Tuesday, 1 February 2005
Chris Verrill: Is For Good Men to Do Nothing (2004)
Review number: 1286
What was your initial reaction to the September 11th atrocity? Watching it in California at a communal breakfast with other Americans (as Chris Verrill did) is likely to have had a very different feel from the experience I had of seeing it happen in mid-afternoon. To many, it was shock and grief (with perhaps a tinge of guilty thrill at the drama of the collapsing towers - I remember some comments at the time that the news coverage had something of the air of a Hollywood film stunt) or a desire for revenge; in other circles, it was glee at the humbling of American power. For me, too, my reaction was somewhat conditioned by previous near involvement with a terrorist attack: I was within earshot of an IRA bomb in the City of London, and it damaged the church I was attending at the time. As an aside, something that has irritated me since 9/11 is the way that Americans seem to suggest it was the only terrorist attack that ever happened. For Chris Verrill, the first reaction of shock was quickly followed by a burning desire to do something constructive; Is For Good Men to Do Nothing is the story of what he did.
There were two sides to what he did: first, he travelled the world to try to understand how people who were not Americans thought about the attack and the wars that followed in Afghanistan and Iraq; at the same time, he worked to get a Rotary Club sponsored educational project under way in Afghanistan. There is a shared motive for both: the idea that ignorance is one of the main issues which led to the attack and which helped define the American response and the way in which the rest of the world percieved it. Verrill readily admits that education on both sides is necessary; there are still many Americans who have never been outside the forty eight continental states and who live in appalling ignorance of the rest of the world.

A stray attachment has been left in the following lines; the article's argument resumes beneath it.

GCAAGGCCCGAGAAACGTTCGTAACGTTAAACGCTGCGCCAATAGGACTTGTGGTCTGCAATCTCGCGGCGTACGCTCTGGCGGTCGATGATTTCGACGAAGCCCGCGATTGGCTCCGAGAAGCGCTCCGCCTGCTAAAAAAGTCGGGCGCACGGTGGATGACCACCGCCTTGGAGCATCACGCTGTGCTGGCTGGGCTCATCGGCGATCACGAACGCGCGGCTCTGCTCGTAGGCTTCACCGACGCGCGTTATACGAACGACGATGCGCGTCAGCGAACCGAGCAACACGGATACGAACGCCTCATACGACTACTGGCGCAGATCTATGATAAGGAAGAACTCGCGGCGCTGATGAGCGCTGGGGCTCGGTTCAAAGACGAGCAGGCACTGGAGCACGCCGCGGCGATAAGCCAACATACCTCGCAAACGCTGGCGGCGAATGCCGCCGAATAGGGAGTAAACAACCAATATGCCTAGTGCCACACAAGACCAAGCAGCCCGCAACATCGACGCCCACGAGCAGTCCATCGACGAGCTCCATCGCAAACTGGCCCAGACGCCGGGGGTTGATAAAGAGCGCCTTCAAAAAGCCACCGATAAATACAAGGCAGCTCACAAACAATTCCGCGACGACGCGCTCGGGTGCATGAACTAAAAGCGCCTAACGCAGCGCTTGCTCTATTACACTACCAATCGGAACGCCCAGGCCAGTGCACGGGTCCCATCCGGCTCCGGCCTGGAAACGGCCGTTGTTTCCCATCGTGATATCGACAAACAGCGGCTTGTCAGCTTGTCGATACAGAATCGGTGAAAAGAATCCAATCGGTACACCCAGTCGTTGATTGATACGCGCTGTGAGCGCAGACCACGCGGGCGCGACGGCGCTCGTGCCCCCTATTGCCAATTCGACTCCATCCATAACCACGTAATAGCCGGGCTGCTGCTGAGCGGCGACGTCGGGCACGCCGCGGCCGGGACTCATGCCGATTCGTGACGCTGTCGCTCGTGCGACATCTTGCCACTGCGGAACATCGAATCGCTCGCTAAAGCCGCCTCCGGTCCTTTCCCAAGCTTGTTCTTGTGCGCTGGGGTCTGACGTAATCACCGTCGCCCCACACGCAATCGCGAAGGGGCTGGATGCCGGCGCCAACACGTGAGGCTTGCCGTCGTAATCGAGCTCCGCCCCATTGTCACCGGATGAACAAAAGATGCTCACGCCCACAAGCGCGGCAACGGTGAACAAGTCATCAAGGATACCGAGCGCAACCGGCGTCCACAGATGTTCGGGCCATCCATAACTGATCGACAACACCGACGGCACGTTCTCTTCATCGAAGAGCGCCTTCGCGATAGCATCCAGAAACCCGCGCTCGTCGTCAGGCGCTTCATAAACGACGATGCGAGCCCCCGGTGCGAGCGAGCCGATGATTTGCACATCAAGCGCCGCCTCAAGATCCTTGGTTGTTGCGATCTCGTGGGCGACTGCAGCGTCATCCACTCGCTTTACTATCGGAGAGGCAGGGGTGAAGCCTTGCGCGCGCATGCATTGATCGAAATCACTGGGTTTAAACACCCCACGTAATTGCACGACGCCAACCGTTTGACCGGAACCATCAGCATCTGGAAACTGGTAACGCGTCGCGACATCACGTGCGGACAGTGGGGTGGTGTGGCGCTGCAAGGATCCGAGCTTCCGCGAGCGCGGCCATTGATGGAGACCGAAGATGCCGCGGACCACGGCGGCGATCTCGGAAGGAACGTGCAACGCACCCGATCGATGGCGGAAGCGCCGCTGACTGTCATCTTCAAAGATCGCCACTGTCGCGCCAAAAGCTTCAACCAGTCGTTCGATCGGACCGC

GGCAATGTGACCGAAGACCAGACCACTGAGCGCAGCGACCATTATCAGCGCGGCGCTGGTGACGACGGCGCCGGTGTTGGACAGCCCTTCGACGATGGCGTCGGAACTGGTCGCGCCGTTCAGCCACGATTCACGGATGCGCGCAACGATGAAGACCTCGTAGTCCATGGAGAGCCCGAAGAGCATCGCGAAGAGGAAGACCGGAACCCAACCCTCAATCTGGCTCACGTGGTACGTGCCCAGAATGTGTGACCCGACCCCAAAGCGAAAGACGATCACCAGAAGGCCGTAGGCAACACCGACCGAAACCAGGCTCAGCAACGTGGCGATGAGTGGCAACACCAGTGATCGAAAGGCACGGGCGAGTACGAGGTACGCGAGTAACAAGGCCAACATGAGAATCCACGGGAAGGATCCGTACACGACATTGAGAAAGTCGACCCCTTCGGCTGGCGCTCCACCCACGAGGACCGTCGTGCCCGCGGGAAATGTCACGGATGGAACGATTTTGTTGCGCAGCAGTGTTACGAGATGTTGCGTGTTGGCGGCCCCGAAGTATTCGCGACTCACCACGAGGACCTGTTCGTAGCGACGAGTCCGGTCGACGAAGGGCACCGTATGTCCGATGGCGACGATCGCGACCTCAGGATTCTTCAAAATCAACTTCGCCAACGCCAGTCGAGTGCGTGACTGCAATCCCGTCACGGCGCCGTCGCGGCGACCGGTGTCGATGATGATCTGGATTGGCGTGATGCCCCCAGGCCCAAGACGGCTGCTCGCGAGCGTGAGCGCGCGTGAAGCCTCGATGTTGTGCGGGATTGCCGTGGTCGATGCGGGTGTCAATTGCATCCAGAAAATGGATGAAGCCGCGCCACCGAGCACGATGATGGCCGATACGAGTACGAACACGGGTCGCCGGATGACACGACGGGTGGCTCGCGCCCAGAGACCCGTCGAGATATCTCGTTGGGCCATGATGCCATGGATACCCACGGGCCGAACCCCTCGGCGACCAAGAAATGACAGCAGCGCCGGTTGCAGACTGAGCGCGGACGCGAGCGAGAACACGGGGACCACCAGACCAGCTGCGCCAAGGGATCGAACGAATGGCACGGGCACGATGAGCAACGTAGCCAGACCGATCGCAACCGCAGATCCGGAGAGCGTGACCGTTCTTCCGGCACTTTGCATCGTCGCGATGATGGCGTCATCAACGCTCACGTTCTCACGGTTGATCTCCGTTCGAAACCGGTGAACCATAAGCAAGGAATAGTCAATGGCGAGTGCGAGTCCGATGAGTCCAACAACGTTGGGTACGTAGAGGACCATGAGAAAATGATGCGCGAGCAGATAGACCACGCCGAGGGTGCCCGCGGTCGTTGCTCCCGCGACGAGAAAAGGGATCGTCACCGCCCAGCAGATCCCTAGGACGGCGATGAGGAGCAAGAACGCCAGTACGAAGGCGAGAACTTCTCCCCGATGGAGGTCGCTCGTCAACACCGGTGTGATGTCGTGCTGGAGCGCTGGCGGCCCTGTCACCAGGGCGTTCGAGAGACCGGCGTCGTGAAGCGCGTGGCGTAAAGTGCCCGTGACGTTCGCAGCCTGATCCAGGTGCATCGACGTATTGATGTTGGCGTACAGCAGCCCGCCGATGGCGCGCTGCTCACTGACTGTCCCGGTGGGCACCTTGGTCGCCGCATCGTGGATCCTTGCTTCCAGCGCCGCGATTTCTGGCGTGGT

Now, Chris Verrill is also happy to acknowledge that Americans have made mistakes, most notably in their flauting of international law (in company with the UK) in the attack on Iraq which was unsanctioned by the United Nations. My feeling is that he perhaps doesn't go far enough in this, though he meets many people who are willing to tell him so far more forcefully than I would. This feeling is partly one that I have in response to George W. Bush, who comes across as the epitome of the stereotypical American: arrogant, dumb, ignorant, loud, and under the thumb of the interests of cynical businessmen. A recurrent theme of the discussions in the book is argument over just how much sincerity there has been in the stated US war aims in Iraq, as opposed to how much the conflict is over control of oil reserves.